A Point and Shoot Camera For Shooters

I admit to not being the biggest fan of small point & shoot cameras.  They're small, lack features, and I already have a Canon DSLR and a Blackmagic Cinema Camera.  So why would I even think about picking up a Canon S110?  Then I won one and I found it to be one of the best little cameras one could cram into an already full camera bag. 

Let's be frank, if you're reading this then you love to shoot, or you love cameras, and both loves tend to go hand-in-hand.  You also might love to shoot on a new camera system.  To learn all the features.   To be the cameraman out shooting with a new camera.  Take this shot for example: I won a twitter contest put on by Redrock Micro.  It was a “name that rig give-away” based off of an image of Lady Gaga holding this rig in a music video.  

Part of the give-away was a Canon Powershot S110.  It's a point and shoot that got me shooting… a lot.  I mean, I turned to this camera over my Blackmagic Cinema Camera and my Canon DSLR for my less than serious personal work.  I turned to it because it was new and I like new cameras.  I especially like new cameras that are easy to use and are easy to take great pics.  The best part… it fit in my pocket.  Like the Blackmagic Pocket Cinema Camera without a lens attached.


Forget the phone.  This little camera has some serious strengths that make me want to pull it out over my iPhone.

12.1 MP

1/1.7 CMOS Sensor

24-120 Lens (35MM Equivalent)

Minimum Aperture = F/2.0 -F/5.9 at the long end

Full HD 1080p Video

RAW for still photos

ISO 12800.


Macro focusing

Best part for me:  The front ring acts like an aperture.  This feature, with a few others, meant I could go into full manual mode and be able to control all the settings like my DSLR: Aperture, Shutter, and ISO. 


a macro shot from the S110


12,800 ISO… seriously?  That is what I thought.  Then I shot at that ISO.  Now, this camera is no Canon 1DX or Nikon D4, but it's not so bad.  There was significant noise in the blue color channel, but was something that could be mostly edited out in Lightroom.  Then you have to think about it.  This camera has a retail price of $274. 


Smokey Robinson at 12,800 ISO


Next, I took the S110 out into the unforgiving harsh winter light of Nashville, Tennessee.  (That was a joke).  I wanted to see how the camera would handle direct sunlight.  Typically, cameras do well with brightly lit scenes so I tried my best to add a deep contrast to the scene.  What impressed me the most was those dark stairs… there was detail, and I could have pulled more out but I liked how they were hovering just above black.  Now, this camera doesn't have the 13 stops of the Blackmagic Cinema Camera detail, but there is something there.  Another thing I noticed was the fringing on the bottom right of the shot.  At the smallest aperture setting, this camera was going to have a little trouble keeping the bright highlights sharp.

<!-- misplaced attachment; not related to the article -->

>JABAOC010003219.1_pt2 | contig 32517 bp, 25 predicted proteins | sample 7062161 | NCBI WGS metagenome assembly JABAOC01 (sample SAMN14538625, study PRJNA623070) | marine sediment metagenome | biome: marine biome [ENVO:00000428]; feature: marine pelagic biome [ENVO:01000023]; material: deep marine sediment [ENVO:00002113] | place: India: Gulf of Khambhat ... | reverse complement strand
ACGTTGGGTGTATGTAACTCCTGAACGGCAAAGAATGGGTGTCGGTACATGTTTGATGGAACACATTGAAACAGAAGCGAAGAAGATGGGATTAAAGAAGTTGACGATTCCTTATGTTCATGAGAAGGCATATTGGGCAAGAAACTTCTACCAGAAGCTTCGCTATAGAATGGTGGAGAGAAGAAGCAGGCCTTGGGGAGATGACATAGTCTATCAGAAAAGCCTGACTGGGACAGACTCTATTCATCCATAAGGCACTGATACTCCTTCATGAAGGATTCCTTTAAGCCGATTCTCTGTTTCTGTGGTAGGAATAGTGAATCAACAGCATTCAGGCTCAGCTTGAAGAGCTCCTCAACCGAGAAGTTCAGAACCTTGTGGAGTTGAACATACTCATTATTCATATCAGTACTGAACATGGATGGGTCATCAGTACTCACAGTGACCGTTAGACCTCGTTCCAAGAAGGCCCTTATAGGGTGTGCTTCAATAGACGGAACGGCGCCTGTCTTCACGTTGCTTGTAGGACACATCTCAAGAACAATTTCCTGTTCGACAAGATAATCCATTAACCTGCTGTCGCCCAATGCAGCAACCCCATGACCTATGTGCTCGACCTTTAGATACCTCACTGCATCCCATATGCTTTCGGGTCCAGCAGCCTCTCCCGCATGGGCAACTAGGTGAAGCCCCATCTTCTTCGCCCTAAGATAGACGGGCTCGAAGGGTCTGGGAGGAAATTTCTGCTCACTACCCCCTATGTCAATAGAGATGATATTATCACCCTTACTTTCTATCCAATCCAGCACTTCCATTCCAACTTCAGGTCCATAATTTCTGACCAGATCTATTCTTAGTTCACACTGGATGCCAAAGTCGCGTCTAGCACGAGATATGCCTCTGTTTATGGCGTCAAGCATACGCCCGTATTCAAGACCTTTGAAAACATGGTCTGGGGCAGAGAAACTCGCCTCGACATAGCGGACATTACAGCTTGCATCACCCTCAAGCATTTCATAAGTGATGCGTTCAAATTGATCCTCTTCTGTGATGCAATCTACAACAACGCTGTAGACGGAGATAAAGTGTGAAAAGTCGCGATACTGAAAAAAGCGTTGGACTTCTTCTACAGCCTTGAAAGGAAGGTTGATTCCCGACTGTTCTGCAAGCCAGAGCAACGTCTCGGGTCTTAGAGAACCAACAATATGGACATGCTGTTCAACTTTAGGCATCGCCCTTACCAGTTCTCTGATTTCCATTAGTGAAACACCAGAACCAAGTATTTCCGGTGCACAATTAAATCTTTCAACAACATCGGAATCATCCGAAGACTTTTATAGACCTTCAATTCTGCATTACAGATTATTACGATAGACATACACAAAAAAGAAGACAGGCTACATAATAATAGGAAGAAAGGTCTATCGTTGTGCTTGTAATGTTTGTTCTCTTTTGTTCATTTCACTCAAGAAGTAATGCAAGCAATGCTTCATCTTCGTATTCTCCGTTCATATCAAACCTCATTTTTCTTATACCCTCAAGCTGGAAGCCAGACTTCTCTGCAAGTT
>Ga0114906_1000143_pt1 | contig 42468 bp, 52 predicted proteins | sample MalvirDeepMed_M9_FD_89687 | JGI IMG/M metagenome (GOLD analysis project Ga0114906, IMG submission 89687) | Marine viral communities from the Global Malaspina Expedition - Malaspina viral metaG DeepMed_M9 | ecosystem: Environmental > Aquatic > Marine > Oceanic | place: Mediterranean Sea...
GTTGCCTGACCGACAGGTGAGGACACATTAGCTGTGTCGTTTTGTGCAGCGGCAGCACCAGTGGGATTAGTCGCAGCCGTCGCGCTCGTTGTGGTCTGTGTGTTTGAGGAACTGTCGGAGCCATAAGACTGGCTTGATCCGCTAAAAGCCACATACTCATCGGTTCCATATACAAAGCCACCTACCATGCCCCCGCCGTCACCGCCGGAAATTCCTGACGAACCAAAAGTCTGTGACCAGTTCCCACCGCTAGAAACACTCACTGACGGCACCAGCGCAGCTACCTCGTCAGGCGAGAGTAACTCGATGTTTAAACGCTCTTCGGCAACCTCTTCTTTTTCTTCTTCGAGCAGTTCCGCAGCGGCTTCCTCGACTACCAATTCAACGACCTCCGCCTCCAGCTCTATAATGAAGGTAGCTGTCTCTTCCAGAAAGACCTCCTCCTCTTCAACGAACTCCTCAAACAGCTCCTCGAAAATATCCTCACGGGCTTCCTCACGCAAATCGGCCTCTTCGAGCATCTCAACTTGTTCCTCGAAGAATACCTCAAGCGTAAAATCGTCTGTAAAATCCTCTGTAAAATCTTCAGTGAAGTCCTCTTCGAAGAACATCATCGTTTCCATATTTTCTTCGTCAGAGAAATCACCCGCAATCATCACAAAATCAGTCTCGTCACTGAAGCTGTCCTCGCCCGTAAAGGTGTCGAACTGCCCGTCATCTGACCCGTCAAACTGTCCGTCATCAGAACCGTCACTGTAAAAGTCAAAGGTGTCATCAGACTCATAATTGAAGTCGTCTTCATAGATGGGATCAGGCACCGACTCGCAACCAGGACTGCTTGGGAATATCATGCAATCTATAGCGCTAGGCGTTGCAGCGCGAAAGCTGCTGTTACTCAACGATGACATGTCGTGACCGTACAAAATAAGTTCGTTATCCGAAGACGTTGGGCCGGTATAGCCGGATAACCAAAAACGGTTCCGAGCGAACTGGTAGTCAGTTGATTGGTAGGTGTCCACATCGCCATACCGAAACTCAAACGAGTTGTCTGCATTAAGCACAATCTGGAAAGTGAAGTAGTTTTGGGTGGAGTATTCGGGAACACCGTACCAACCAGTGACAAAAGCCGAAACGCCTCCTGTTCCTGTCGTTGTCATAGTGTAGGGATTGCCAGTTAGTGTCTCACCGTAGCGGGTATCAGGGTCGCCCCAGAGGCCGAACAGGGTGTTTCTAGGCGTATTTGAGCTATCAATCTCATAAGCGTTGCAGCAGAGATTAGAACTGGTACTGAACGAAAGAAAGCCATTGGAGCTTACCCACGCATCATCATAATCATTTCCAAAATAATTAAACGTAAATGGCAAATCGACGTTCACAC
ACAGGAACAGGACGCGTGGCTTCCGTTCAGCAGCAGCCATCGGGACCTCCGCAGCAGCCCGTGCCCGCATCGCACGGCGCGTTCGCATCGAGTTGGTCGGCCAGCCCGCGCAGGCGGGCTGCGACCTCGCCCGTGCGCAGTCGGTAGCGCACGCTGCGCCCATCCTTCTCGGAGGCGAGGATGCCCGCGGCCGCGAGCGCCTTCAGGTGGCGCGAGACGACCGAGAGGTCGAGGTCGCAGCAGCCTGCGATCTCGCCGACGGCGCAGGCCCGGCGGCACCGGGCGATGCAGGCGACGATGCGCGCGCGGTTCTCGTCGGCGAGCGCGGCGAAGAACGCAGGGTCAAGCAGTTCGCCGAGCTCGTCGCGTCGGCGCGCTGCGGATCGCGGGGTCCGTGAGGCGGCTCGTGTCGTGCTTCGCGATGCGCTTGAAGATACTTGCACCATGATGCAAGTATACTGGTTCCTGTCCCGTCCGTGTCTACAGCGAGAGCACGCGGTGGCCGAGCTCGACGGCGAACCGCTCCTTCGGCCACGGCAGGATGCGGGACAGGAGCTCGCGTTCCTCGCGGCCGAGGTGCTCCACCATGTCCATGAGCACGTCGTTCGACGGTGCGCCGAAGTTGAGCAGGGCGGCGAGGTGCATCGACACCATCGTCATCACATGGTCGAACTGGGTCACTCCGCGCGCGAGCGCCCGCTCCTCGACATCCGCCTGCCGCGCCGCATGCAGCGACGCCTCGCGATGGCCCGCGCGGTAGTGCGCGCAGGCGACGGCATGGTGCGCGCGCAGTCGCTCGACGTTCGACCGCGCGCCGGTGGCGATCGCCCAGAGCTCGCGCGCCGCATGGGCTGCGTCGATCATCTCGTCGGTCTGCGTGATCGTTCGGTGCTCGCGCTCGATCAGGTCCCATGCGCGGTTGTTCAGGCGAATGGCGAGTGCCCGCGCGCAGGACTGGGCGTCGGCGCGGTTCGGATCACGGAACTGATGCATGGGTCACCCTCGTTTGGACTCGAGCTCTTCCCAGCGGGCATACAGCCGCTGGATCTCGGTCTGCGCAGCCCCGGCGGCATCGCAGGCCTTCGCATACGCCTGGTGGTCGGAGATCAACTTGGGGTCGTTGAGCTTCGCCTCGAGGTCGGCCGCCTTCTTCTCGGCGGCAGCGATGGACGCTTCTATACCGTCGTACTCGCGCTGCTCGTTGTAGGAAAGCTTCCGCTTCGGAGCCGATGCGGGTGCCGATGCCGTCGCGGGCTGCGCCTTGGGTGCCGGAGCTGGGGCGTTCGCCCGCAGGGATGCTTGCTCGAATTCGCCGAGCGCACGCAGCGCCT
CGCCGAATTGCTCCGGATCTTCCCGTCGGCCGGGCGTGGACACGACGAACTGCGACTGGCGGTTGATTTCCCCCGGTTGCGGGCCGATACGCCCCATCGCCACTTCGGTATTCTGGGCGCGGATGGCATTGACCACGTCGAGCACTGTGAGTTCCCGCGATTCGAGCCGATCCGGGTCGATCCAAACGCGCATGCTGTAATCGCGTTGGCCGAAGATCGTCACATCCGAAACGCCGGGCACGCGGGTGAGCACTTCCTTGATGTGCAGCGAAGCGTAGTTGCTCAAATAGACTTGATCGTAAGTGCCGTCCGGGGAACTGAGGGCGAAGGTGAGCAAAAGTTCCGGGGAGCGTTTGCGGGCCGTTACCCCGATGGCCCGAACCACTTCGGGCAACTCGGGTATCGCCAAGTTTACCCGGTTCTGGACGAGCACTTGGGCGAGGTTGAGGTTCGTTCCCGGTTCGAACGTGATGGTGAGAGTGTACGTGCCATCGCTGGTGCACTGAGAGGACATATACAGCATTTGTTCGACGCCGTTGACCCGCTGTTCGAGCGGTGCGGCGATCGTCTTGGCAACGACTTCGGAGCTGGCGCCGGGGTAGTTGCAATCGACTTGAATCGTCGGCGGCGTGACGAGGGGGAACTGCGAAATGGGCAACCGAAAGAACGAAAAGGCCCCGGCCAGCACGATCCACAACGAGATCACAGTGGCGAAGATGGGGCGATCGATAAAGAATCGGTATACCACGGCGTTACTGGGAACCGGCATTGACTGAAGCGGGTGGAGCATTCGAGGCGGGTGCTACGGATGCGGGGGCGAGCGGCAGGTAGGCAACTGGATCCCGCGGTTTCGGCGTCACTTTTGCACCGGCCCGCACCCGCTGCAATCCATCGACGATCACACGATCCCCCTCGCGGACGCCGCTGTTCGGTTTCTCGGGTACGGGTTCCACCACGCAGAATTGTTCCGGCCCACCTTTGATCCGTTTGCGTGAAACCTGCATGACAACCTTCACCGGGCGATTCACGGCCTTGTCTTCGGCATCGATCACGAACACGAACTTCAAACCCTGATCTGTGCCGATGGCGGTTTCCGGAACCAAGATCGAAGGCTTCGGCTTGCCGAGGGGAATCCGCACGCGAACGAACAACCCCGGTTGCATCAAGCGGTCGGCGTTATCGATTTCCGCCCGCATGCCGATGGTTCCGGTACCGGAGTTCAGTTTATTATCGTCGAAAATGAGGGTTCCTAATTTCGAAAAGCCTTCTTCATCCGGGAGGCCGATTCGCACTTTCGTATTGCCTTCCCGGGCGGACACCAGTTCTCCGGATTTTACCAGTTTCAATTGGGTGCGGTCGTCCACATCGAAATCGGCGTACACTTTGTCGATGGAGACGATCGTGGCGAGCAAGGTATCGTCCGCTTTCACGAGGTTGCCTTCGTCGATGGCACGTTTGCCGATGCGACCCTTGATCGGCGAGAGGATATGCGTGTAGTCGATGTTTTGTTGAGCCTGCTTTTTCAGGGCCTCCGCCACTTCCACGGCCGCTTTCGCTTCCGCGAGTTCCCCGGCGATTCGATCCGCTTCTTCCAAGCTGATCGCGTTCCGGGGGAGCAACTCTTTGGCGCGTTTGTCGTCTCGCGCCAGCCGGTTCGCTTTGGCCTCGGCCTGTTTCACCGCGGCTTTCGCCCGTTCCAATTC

12.1MP Raw is as good as my girlfriend's Nikon D700.  Well, not really.  Her Nikon kicks ass.  This little Canon has a fair bit of noise in the image, but it's not a deal breaker.  As the ISO goes north of 800 you'll see the noise reasonably well.  The raw files have been easy to edit, and are easy to pull down the highlights and pull up the shadows.  On the LCD on the back of the camera the highlights appeared to clip, but once I pulled them into Lightroom they were easily recoverable.  


The color is something Canon should be proud they produced.  Canon, to me, has no problems producing cameras that can produce deep and rich colors.  Even in available low-light at 1600 ISO this camera did pretty well.


Just look above at the image with my Cat “Smokey Robinson” in a blanket.  Need I say more about detail?  


I can't bring myself to shoot video on this camera for fear I will be disappointed.  It's a point and shoot, and its still image features are clearly its strengths.


I am a cameraman.  I am a photographer.  I am better than a point and shoot.  That is what I thought.  Then there are the moments when I want to take photos when I'm shooting.  We've all been there… your camera is on a rig, or jib, it's right after the martini shot for a music video, or commercial spot, and the crew lines up for the crew photo… and someone takes it with their cell phone.  I know the smart phone photo can be shared instantaneously and that is it's strength, however don't you want your memories to be just a bit better? 

I mean, how many times have you left your camera at home only to miss a great photo opportunity?  Or, in my case, your out shooting for an article and the only camera available to shoot the review camera in action is one's iPhone.  Tragic… I know, but the better point to make is this camera might just get you out shooting for fun again.  It's not the kind of camera for clients, but it's the kind of camera that can be fun.  Or, in my case, it's the kind of camera I use to shoot pictures of my cats.  To be honest, they pose. 

Find me/Follow Me

Twitter: @hallettbrian

Vimeo: www.vimeo.com/hallettbrian


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Brian Hallett, is an award winning cameraman, editor, and producer. He has shot everything from Network broadcast news, promotional image campaigns, music videos, short films, and documentaries. Check out his reel at hallett-brian.com